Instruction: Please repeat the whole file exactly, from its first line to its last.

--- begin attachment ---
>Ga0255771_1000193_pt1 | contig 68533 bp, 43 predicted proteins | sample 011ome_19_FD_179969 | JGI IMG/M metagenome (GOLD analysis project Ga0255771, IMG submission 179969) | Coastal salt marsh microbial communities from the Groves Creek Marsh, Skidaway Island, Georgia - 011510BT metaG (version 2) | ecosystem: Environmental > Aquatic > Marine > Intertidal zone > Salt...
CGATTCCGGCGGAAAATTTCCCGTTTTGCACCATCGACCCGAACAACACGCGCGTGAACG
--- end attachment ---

>Ga0255771_1000193_pt1 | contig 68533 bp, 43 predicted proteins | sample 011ome_19_FD_179969 | JGI IMG/M metagenome (GOLD analysis project Ga0255771, IMG submission 179969) | Coastal salt marsh microbial communities from the Groves Creek Marsh, Skidaway Island, Georgia - 011510BT metaG (version 2) | ecosystem: Environmental > Aquatic > Marine > Intertidal zone > Salt...
CGATTCCGGCGGAAAATTTCCCGTTTTGCACCATCGACCCGAACAACACGCGCGTGAACG